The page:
Ford cars will soon start scanning the streets for wayward pedestrians

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Credit: Ford

The new 2015 Mondeo will be the Ford car to own to engage in people watching — quite literally. The European vehicle will use radar and cameras to scan the road and sidewalks ahead to look for pedestrians in the vehicle’s path or about to enter it. If it spots one, it will notify the driver and can even apply the brakes if he or she fails to act on it.

The pedestrian detection system, which Ford first previewed last year, is part of a new Advanced Driver Assistance System (ADAS) that the automaker is sticking in new [company]Ford[/company] and Lincoln vehicles, starting with Mondeo in Europe later this year. The idea is to develop a suite of technologies that partially automate the process of driving in both everyday and emergency situations, while still leaving the driver in firm control of the car. That’s a philosophy that dictates Ford’s approach to the autonomous car, as Ford executive director of connected vehicle and services Don Butler pointed out at Gigaom’s Structure Connect this week.

What’s most interesting about the new pedestrian scanning feature is that it isn’t an on-off kind of technology in which either the driver or car is in control. If the car detects a potential collision in the making, it doesn’t just slam on the brakes. It first warns the driver with and then it closes the gap between the brake pads and the discs, making the car more responsive when the driver does react to the pedestrian. Only if there’s no action from the driver, it then applies the brakes, slowing the car down so the driver can more easily avoid an impending accident.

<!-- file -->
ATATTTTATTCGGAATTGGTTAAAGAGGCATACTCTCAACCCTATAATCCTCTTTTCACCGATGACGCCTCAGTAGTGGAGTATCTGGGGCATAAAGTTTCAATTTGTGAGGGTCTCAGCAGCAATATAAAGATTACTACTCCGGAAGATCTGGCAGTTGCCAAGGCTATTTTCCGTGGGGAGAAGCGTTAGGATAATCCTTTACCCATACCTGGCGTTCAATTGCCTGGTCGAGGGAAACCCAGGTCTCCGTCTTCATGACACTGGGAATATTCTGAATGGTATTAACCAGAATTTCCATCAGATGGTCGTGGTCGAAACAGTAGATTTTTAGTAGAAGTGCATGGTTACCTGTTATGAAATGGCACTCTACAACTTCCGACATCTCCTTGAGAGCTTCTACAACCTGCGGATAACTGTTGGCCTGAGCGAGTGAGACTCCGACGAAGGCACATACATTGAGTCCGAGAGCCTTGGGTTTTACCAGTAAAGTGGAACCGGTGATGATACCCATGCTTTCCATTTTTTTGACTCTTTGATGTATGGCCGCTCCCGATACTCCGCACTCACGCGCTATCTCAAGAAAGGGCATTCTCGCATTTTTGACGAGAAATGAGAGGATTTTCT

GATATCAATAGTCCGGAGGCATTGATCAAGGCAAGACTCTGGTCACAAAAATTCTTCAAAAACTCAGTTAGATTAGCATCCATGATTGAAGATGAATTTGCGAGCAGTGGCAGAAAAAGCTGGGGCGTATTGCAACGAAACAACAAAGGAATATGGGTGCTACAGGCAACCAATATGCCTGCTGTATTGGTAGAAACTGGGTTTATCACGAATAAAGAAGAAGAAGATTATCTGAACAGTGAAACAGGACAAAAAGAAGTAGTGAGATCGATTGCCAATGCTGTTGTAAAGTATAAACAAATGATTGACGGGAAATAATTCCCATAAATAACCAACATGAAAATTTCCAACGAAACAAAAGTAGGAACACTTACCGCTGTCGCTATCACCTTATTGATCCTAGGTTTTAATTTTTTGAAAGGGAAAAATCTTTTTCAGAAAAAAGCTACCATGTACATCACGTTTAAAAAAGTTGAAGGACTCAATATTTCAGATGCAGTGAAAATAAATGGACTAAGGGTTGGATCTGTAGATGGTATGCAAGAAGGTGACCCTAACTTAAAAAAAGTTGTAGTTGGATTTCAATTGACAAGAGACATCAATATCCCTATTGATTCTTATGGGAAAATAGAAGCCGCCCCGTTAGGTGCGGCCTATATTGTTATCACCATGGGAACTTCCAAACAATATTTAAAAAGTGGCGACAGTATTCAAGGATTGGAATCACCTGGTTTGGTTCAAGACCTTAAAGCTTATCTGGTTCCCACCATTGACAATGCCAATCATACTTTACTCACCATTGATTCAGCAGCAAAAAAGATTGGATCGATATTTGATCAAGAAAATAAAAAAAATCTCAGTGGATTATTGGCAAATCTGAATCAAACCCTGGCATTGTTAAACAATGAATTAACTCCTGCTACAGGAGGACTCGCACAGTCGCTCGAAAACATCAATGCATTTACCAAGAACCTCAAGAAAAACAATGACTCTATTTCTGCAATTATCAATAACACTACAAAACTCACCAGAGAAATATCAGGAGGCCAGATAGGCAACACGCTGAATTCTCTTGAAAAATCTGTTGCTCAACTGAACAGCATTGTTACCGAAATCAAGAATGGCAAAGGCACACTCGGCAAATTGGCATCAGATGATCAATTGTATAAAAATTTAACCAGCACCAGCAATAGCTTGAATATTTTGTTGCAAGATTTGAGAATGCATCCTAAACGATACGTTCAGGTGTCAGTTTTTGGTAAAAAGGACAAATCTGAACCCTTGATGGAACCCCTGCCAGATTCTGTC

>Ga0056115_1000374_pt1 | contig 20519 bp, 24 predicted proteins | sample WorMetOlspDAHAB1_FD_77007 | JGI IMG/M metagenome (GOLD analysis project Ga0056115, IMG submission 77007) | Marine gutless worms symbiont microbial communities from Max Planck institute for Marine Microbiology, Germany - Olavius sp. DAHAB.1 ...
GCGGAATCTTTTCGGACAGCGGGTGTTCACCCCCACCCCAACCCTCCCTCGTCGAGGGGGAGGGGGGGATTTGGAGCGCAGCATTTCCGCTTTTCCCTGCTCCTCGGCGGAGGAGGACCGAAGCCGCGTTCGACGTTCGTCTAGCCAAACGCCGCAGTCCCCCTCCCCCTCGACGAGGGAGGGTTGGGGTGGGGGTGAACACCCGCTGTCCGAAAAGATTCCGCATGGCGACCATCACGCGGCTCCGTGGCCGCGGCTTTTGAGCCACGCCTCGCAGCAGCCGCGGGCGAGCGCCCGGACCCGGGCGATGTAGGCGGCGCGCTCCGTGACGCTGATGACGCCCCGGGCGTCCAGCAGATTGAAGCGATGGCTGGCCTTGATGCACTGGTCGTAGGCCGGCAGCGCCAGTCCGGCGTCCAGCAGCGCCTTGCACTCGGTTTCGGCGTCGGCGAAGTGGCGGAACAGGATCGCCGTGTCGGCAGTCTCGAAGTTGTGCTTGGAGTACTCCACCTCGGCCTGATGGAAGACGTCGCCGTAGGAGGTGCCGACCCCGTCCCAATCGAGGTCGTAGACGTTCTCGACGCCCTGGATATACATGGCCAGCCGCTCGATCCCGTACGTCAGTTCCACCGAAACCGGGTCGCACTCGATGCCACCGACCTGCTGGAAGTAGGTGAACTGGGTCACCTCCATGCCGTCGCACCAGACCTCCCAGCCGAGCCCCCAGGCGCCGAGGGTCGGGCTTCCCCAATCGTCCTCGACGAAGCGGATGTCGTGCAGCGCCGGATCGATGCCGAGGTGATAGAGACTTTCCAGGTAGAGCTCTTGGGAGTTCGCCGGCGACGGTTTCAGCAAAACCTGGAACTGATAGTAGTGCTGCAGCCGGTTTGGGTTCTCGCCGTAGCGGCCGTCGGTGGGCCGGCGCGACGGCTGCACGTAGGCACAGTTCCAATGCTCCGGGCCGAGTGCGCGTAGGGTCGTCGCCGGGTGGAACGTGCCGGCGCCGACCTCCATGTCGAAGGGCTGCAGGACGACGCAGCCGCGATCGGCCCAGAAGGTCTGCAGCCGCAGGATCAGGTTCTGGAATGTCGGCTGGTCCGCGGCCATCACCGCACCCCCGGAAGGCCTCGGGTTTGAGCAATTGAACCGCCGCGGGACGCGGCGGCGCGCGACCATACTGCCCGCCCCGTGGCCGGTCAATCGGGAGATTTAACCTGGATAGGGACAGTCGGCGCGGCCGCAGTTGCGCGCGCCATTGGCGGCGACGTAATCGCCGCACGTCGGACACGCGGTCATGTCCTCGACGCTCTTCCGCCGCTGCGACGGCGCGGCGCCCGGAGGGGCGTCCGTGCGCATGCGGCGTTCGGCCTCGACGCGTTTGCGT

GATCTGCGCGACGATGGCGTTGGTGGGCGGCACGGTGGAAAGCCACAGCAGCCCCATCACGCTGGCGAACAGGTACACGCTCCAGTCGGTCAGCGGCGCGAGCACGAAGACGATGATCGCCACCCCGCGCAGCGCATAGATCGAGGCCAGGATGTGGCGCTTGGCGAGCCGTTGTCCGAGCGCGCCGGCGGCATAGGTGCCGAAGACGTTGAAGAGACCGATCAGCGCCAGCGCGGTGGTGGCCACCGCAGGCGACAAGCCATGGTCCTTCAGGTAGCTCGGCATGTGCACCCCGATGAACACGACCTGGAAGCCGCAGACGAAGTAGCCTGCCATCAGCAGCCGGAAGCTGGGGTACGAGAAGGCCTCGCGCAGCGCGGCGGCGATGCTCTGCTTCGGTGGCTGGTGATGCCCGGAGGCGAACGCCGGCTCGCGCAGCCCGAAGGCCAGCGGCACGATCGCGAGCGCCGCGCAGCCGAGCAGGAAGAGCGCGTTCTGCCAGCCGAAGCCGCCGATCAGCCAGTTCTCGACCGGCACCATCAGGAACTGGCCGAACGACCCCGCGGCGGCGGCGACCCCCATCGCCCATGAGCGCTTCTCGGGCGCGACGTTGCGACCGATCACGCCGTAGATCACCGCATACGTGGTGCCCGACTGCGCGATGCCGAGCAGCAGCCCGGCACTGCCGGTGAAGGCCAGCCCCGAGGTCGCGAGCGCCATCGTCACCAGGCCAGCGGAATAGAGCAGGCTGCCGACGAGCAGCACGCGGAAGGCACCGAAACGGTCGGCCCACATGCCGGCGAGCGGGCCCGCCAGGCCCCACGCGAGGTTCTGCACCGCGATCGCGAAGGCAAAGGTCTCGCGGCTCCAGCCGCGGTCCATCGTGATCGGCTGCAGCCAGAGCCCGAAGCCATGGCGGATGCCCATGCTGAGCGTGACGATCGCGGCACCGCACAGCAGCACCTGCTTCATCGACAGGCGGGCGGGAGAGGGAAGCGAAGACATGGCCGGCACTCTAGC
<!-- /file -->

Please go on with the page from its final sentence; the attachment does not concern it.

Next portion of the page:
Ford Obstacle avoidance autonomous car

And the system is able to tell a pedestrian from a permanent fixture on the sidewalk such by comparing it against a database of pedestrian shapes – basically your car isn’t going to fret about the possibility of a lamppost or sidewalk bench jumping out in front of you. Ford, however, cautions that the system does have its limitations. It works best in well-lit conditions and at lower speeds.

We’re still a long way off from seeing the autonomous car, but we’re starting to see a lot more of these semi-autonomous features emerge in newer vehicles. [company]Tesla[/company] debuted its “autopilot” system in the Model S, which can read speed-limit signs and even automatically keep within its lane when rounding corners. That’s hardly self-driving, but we’re getting to the point where the distinction between a car action and a driver action is starting to blur.

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